Advertising Week Europe

Advertising Week Europe 2017 Official Guide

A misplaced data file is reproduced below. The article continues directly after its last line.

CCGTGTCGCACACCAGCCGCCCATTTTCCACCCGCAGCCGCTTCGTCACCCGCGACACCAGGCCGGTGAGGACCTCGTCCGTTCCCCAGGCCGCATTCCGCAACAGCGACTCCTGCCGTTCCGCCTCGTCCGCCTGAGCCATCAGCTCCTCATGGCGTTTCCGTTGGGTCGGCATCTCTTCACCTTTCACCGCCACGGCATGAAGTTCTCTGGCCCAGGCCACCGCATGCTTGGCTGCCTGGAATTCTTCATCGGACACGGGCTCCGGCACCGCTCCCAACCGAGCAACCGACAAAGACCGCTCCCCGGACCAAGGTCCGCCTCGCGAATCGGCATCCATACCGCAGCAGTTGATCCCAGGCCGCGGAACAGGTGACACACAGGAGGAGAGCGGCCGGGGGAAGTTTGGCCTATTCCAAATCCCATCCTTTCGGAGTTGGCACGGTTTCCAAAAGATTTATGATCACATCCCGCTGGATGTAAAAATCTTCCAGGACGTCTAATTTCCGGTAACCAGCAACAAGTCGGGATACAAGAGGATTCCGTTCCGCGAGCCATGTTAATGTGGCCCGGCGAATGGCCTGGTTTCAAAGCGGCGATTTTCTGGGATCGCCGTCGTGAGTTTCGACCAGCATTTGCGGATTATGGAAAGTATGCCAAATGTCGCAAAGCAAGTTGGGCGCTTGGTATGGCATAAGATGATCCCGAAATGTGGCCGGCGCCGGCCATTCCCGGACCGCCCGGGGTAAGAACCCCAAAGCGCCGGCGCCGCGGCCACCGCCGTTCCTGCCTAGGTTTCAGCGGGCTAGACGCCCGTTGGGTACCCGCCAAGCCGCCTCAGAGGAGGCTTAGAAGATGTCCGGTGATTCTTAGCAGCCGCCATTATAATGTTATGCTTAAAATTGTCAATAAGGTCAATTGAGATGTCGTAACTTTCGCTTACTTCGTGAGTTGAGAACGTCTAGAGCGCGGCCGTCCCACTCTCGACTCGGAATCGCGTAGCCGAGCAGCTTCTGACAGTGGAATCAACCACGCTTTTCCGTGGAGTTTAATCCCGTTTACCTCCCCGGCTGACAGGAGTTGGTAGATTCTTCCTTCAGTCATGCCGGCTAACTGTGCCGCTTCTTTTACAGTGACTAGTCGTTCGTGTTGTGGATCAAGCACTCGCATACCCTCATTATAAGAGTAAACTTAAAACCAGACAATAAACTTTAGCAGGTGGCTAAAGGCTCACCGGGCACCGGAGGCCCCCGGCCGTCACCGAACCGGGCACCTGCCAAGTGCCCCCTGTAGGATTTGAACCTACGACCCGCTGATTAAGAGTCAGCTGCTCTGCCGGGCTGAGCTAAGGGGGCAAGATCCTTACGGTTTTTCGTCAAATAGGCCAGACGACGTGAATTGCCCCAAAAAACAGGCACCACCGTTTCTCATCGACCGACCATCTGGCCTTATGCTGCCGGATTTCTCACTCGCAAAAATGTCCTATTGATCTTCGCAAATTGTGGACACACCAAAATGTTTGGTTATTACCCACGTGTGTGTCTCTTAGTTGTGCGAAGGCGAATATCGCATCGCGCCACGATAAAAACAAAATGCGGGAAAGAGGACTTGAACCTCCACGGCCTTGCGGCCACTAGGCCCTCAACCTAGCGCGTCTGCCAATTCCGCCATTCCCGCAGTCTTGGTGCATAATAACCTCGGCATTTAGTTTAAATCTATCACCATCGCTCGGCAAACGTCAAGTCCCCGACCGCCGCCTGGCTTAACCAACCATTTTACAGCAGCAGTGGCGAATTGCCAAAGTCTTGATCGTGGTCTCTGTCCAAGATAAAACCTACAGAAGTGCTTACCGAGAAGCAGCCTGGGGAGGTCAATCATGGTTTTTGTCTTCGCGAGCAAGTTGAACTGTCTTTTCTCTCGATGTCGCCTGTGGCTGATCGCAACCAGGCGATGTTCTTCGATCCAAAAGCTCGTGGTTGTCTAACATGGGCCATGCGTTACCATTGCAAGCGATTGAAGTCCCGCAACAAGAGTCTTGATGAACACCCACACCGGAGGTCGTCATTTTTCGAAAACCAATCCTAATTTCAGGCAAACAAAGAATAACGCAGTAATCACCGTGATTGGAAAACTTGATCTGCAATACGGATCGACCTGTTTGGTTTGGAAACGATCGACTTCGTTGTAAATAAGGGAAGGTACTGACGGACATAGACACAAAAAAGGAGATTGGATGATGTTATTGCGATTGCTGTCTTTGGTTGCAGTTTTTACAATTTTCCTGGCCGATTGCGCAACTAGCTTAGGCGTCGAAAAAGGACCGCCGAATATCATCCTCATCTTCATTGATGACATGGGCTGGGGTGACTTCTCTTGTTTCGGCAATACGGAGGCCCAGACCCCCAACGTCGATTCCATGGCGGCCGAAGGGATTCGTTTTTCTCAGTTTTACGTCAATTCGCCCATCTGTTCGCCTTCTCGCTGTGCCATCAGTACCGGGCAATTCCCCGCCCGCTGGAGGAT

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One Thing Hasn't Changed Over The Decades: Where Technology Goes, Advertising Is Never Far Behind Martin Luther King Jr. famously said that "we are made by history," and that is certainly true of advertising. From the founding of the IPA, through major wars, cultural revolutions and technological awakenings, the industry has always looked to the past to guide it towards the future. The tried and trusted techniques from decades ago have been built upon and are still in use today. The seismic changes of the last century have seen advertising evolve from print, to bill- boards, to cinema, to radio, to televi- sion, the internet, mobile and now into the realms of mixed reality, says the IPA's Bainsfair. "Publishers and content providers will always look at new ways of encouraging adver- tisers to take a bite out of the scene, because that's how they can get their product in front of audiences," notes Bainsfair. And the industry will continue to adapt. "Where technology goes, advertising is never far behind." ITV, the dominant player in British commercial televi- sion, attracted ever larger audiences, and advertising budgets for TV swelled accord- ingly. British Airways' "The Face" commer- cial—the first of a number of ads during the period to earn the accolade "the most expensive ever made"—paved the way for the block- buster adverts of the 1990s. With big data, programmatic trading and machine learn- ing, technology is enabling brands to reach their target markets with much greater ease. According to the Internet Advertis- ing Bureau UK, digital ad spend in Britain has increased from £825m in 2004 to £7.2 billion in 2014—an increase of almost 800%. The market share has grown from 4% to 40% in the same period. Radical change is moving the industry forward. But even with the rise of the internet and social media, advertising is still about telling the best story, and the techniques of the past continue to resonate. Though television is the most- watched medium, according to the IPA, digital has revolutionised how marketers reach consumers. The cultural revo- lution, pop music and freer artistic expression led to advertising libera- tion and creative experimentation including humour. Brooke Bond, the tea company, capitalised on these trends, using chimpanzees dressed as tea ladies, athletes and even James Bond in its campaigns on the small screen. Political and social upheaval, including strikes, power cuts and a three-day work week, punctuated the '70s and '80s. A vibrant counter- culture that sought to challenge the status quo pushed creativity in British advertising to new heights. Charles and Maurice Saatchi were the stars of the industry, famously creating a cam- paign poster for the Conservative Party that depicted a long dole queue captioned "Labour isn't working." It was credited with helping Margaret Thatcher win the 1979 General Elec- tion. Swinging 1960s 1970s 1980s 21st Century 2010s by Juliet Stott AWE 2017 231

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